Thursday, September 11, 2014

9/11, the weaponization of traditionalism, and more

  • The weaponization of traditionalism. In a broader than Catholic sense. During the Cold War. By Reagan. Whom I voted for.
  • 9/11: what more can I say? We meddled in Arab countries' affairs, including against the Palestinians, and it was payback time by devout Muslims, mostly from Saudi Arabia, which got away with it. I was already radicalized/libertarianized when it happened so it didn't surprise me. Invading Iraq, a secular Muslim country nothing to do with the attack or our mistakes that caused it, was idiocy. The government won't improve anything. All 9/11 did really was drive me away from the mainstream Republican Party forever; since 2004 it's been Libertarian or ('08) bust. First voted LP, for André Marrou, in '92. It doesn't have to be l/Libertarian.
  • "Atheist must swear to God, or leave Air Force." I'm suspicious. There must be more to this story than is being reported. Sounds like lefty agitprop. Unbelievers were part of our country's founding and have lived in peace here for centuries; I really DON'T think the U.S. military is persecuting them. That officially we're not a Christian country has been good for us Catholic Christians; the Protestant majority couldn't beat on us, according to the law. As far as I know, John Courtney Murray was right. We CAN have a state church, and some Catholics may believe we should, but we don't have to. Score one for Vatican II's policy change. No, the real threat is from the Cathedral, secular humanism (Protestantism's endgame) as a rival religion, trying to force conservative Christianities from the public square ("freedom FROM religion"). The Tutsis vs. the Hutus.
  • What is an American? Tribal or propositional? What makes a patriot? And are all patriots essentially conservative (read: inclined to preserve some status quo)? How might a patriot be a change agent or is that antithetical to patriotism? Good question I'm still trying to answer, Tripp. Best I can come up with is it's sort of like being Jewish, both tribal, British roots, and propositional/confessional. Non-British are welcome as long as they obey basic rules; a set of laws and a baseline culture, not necessarily ethnic. A baseline that's Christian-based so Catholics are welcome, and broad enough to include Jews (who fled the Russian pogroms). Putting American interests first, so no meddling abroad including "humanitarian wars." American exceptionalism is American, though. A country's first obligation is to its citizens, so common-sense controls on immigration ("What can you contribute to our country?"). Burke's high-church conservatism: preserve a status quo not just because it's old but because it's true; it became the status quo for a reason, to protect something. Objective truth is the criterion for good change. (The modern left, using emotion, not reason, claims homosexualism, "gender" interchangeability — "I am a woman because I say so," and 50/50 racial quotas are self-evident goods.)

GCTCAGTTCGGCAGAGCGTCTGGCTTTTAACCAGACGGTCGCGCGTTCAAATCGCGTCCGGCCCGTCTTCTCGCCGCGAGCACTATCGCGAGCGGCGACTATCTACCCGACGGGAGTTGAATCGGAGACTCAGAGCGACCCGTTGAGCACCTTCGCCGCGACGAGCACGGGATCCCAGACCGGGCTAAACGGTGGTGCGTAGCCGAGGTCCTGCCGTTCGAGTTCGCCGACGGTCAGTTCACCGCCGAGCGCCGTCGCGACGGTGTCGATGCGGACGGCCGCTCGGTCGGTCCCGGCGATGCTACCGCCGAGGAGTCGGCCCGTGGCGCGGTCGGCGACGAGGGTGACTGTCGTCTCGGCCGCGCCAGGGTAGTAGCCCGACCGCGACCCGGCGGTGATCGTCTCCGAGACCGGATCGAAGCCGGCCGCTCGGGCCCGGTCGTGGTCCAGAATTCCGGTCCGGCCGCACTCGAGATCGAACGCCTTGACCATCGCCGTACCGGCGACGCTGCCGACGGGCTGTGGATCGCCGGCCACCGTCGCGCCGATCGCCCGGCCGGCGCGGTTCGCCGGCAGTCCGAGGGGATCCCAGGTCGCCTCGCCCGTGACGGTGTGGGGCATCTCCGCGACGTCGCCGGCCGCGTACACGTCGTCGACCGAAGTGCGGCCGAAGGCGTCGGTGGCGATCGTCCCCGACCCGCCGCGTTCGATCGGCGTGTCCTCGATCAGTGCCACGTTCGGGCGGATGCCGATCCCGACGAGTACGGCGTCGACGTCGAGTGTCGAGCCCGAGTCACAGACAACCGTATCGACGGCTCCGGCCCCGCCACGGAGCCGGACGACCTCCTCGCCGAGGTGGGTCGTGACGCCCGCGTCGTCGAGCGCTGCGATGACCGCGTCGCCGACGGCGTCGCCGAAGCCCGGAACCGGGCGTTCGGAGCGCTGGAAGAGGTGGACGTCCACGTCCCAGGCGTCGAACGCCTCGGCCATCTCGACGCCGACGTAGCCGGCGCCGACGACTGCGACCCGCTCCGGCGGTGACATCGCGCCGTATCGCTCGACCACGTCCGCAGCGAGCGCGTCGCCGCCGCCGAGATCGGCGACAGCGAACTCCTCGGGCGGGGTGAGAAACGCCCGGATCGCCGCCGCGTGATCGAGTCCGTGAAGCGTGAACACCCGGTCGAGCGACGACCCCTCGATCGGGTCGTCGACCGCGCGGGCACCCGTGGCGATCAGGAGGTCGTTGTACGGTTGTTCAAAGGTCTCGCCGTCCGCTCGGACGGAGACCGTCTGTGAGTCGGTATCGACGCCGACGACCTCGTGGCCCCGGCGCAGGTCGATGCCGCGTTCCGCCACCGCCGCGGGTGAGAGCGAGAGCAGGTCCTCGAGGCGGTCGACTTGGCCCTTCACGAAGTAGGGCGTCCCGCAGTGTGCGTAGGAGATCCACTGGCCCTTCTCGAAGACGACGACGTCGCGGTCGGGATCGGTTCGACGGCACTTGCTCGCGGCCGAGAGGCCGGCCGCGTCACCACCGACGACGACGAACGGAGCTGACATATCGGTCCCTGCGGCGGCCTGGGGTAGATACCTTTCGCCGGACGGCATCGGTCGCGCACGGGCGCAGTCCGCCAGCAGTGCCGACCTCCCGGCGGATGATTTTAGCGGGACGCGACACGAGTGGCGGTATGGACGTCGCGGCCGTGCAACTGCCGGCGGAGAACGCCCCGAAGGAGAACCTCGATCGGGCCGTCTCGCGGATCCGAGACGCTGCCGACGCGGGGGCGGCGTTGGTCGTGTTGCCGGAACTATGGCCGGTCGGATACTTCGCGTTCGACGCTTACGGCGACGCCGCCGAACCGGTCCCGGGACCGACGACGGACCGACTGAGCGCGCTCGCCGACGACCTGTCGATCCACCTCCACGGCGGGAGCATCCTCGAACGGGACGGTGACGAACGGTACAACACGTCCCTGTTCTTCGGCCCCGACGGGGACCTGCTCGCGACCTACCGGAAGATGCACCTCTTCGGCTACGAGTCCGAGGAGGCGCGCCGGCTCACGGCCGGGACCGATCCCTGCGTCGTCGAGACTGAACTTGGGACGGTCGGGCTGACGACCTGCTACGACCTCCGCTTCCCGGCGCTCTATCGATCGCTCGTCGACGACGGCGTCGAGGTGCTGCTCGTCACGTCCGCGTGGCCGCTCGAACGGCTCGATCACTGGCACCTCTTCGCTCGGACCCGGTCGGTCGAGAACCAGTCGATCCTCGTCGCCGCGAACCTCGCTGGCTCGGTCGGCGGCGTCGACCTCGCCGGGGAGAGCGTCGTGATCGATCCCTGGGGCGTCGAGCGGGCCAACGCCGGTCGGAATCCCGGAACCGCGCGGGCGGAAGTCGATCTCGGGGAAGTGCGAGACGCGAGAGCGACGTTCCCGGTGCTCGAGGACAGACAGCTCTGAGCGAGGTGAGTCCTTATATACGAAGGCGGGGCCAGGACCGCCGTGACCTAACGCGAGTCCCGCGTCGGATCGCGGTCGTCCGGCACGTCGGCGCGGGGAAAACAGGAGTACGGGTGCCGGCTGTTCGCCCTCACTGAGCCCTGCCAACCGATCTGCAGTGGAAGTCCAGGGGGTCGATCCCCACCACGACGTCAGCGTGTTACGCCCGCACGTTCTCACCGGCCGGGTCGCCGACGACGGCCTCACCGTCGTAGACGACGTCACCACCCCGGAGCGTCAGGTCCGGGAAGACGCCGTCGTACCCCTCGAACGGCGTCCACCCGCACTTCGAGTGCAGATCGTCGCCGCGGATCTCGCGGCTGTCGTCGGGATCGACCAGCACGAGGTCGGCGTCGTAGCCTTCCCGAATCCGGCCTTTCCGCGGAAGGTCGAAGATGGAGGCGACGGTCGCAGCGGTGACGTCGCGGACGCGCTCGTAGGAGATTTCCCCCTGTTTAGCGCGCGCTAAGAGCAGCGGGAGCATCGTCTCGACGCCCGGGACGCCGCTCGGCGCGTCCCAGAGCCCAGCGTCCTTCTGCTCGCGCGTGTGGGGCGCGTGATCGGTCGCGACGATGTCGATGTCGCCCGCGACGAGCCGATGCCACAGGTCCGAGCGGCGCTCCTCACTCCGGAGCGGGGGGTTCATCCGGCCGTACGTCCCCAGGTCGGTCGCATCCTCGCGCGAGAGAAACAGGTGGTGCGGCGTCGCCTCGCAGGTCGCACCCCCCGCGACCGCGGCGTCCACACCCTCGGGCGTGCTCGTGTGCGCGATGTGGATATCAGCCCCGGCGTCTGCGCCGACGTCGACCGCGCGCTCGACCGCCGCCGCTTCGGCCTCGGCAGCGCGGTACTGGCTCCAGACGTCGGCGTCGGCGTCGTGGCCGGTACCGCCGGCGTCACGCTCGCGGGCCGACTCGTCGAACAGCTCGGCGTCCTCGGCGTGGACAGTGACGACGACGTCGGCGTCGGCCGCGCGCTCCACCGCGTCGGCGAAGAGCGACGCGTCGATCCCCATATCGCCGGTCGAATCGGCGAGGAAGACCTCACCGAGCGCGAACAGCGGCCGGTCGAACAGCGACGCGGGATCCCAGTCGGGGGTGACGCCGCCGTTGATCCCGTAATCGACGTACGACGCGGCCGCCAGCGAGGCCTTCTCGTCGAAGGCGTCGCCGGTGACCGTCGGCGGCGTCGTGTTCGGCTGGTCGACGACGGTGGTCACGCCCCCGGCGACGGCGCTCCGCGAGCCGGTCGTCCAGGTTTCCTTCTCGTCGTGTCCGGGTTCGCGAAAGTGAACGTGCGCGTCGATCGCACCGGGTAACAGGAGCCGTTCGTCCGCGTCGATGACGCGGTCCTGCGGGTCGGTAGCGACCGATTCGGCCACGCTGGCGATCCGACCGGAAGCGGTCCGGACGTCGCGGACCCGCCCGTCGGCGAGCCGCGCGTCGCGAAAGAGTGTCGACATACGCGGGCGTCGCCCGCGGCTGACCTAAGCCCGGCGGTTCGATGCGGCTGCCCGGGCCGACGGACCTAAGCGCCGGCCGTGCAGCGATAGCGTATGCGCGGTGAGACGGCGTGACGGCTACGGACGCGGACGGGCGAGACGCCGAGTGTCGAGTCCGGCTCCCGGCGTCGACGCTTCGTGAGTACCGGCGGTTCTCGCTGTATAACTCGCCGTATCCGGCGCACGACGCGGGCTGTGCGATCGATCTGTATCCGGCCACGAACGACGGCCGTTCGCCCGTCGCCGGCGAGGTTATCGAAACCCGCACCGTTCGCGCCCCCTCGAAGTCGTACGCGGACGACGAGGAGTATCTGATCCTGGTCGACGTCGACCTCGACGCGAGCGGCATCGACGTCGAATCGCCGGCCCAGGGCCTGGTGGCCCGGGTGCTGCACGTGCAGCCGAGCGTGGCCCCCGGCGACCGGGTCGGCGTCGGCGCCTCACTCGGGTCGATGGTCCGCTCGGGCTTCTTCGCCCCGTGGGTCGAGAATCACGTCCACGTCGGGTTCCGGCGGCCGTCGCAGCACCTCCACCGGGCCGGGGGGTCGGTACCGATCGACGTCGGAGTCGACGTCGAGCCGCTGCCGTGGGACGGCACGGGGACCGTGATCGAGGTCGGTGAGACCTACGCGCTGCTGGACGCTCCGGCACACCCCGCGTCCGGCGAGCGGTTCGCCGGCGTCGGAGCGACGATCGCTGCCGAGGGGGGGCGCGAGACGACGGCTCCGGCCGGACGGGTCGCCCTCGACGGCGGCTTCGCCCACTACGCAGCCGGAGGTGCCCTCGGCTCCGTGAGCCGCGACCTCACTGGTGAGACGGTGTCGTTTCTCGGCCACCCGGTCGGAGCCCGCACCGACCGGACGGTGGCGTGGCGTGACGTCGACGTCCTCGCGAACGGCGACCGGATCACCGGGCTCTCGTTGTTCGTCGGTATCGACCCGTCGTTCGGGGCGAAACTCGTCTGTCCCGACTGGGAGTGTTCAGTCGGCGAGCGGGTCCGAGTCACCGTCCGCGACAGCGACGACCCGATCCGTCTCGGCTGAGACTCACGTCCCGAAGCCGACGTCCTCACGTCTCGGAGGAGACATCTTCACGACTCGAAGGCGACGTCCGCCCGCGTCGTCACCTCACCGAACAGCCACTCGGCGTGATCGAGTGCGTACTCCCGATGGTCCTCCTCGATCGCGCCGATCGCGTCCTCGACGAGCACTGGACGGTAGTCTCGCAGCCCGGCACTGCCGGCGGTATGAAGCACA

• Sensible immigration policy doesn't import other countries' problems.
  • I read Cracked less now. Better than the smug putdown Onion, which really wishes the prole whites would just die already, but I haven't consciously followed pop culture since 1998 (what I happen to learn is largely peripheral and anecdotal) so I often have no idea what they're writing about and don't care, and like its cousin it's becoming insufferably politically correct, another mouthpiece for the Cathedral.
  • Derb's alternative history of Britain and Ireland. What if the Iron Curtain included them?
  • Alleged malpractice killed Joan Rivers. Outpatient clinics aren't allowed to do vocal-cord biopsies; that required a hospital. All I can say is innocent until proven guilty in a court of law, and may she rest in peace.

4 comments:

  1. John, the atheist airman story was reported in the Air Force Times; the facts of the matter aren't in dispute. What will happen of course is that the USAF will be made to go back to the old way given the mass of precedent on this. There's no lefty agitprop involved, just some moron brass hat who hasn't read the constitution.

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    1. I thought the coverage might have been lefty agitprop but the real story less dramatic. Seems so.

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  2. Also, WRT Murray he isn't someone whom I have read much, but I don't think you've characterized him accurately. In any case a state church is absolutely forbidden by the 1st amendment, so "can have" is only so in the sense that this amendment could be nullified by some future amendment. That will not happen.

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    1. You're right about Murray. He went too far, into indifferentism. The church was right to silence him.

      The First Amendment isn't Catholic doctrine. The church has usually said it should be the state church. By "we CAN have a state church" I meant Catholics, not necessarily Americans.

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